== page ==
> forward to the substantially increased capability of the new CRAY T3E," 
> Levine said. "Its faster processing and communications speeds, coupled with
> a much larger memory, will enhance our ability to attack leading-edge
> problems while maintaining our multi-year investment in highly optimized
> applications programs. This will keep PSC, the NSF supercomputer centers
> program and American researchers in a world leadership position."
> 
>   Levine said that over the course of the last three years, PSC users have
> run a wide-range of industrial and scientific problems on the current CRAY
> T3D supercomputer, consuming about 4.6 million processing hours. "When we 
> get into full production with the CRAY T3E," said Levine, "we expect
> scientific productivity to improve by a factor of three to four."
> 
>   "We are pleased that this early access system is enabling PSC application 
> experts to make such rapid advances in migrating their applications to the 
> CRAY T3E environment," said Robert H. Ewald, Cray Research president and 
> chief operating officer. "The CRAY T3E preserves the macroarchitecture and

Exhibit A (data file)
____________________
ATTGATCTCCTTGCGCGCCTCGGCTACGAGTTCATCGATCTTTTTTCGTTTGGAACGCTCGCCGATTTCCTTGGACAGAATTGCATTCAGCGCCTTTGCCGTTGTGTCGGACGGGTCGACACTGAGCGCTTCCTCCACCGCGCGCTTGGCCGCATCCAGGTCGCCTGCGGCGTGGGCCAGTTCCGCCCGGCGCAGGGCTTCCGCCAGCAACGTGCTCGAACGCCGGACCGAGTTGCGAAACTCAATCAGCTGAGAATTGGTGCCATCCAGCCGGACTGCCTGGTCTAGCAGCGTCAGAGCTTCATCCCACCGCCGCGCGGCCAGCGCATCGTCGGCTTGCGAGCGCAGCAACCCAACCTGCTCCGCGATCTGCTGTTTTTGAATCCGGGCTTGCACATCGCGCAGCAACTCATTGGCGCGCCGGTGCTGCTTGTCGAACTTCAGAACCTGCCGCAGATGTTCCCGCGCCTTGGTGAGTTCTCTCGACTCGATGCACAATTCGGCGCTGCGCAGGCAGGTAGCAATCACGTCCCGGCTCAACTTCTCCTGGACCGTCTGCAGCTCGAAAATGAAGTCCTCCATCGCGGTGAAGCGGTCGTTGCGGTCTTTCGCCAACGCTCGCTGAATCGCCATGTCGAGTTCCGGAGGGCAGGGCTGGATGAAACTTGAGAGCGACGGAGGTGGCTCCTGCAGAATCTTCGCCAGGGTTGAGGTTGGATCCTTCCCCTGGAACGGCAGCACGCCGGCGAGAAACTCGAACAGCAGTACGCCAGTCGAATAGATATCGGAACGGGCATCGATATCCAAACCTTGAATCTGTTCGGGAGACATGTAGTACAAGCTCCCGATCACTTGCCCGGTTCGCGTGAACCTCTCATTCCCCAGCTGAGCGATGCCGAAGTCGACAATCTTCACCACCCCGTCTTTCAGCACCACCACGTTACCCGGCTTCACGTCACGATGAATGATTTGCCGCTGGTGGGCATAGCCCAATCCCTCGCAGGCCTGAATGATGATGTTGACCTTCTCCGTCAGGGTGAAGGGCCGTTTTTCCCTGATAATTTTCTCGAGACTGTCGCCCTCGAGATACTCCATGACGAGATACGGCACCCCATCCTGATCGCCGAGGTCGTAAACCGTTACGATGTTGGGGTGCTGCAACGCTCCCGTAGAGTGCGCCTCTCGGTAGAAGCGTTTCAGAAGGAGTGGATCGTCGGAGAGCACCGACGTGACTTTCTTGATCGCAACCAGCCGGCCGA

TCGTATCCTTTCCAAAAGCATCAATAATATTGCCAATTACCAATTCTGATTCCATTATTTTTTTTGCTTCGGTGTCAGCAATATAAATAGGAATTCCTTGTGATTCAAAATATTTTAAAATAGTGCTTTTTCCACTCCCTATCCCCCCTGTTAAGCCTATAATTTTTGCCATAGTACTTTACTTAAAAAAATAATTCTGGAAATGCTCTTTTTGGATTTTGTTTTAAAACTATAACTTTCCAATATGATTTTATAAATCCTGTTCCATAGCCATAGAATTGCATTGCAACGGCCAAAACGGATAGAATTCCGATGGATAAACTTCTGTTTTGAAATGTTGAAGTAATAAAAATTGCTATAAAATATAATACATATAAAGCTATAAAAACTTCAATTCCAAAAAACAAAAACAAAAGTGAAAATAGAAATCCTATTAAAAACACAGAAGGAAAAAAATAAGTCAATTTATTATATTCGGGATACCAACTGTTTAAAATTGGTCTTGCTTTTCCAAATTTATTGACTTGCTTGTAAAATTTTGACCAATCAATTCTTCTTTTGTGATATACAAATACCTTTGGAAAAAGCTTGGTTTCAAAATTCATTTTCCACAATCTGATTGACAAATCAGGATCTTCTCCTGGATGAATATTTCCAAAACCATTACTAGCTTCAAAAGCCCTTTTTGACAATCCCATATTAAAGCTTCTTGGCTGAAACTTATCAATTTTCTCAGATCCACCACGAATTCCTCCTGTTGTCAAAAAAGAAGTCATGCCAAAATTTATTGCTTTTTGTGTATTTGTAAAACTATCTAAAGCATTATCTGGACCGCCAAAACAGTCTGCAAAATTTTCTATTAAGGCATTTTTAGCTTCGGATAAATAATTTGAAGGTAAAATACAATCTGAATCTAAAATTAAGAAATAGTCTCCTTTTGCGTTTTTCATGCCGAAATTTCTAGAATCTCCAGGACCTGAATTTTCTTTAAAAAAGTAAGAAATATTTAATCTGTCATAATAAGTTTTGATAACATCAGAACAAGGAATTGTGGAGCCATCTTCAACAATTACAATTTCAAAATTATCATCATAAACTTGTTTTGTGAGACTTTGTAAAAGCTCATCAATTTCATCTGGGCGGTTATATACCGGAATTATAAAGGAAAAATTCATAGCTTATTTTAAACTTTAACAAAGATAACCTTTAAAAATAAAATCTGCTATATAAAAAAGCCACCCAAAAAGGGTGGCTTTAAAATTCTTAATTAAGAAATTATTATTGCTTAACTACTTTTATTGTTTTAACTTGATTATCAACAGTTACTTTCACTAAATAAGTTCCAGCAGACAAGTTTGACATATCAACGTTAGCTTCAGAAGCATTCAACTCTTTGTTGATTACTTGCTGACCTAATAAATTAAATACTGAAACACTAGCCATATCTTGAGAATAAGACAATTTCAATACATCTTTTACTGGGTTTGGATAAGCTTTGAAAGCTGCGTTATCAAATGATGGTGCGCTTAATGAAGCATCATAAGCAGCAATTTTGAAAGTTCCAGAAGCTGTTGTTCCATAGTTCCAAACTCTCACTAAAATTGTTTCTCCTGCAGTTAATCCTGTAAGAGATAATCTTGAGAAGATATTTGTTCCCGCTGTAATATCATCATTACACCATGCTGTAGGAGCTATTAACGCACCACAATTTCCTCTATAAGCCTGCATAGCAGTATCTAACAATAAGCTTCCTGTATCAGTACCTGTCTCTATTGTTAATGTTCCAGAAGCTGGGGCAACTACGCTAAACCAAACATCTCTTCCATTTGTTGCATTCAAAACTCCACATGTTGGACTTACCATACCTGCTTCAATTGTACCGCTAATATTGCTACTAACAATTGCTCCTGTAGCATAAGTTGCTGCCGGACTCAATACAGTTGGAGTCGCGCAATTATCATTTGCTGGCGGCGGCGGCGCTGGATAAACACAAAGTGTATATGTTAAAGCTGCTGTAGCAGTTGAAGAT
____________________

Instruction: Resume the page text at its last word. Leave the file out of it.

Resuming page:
> programming environment of the CRAY T3D. This consistency protects PSC's
> parallel applications investment and contributes to this exceptional progress
> by PSC and Cray personnel. This early applications progress will enable the
> production use of the CRAY T3E at PSC and other customers later this year."
> 
>   Cray said that it had more than $160 million in advance orders for the 
> CRAY T3E system at year-end 1995.

Comparing PVM, MPI and SHMEM

In newsletter #81 (4/5/96), I presented some preliminary results comparing PVM and MPI. I have updated that table with newer results. The changes from that table to this are:
  1. On the SGI workstations, I am now running the most recent version of PVM, pvm version 3.3 release 10.
  2. On both the SGI workstations and the T3D, I am now running the most recent version of the Argonne/Mississippi State implementation of MPI, MPICH 1.0.12.
  3. I've corrected the original source code to count ints on the T3D as 8 bytes not 4 bytes (oops, sorry about that).
  4. Increased the table to include SHMEM timings for an operation similar to the sends and receives in the PVM and MPI versions.

                       Preliminary results for MPI/PVM comparison

                  <-----------T3D--T3D------>         <----SGI COW---->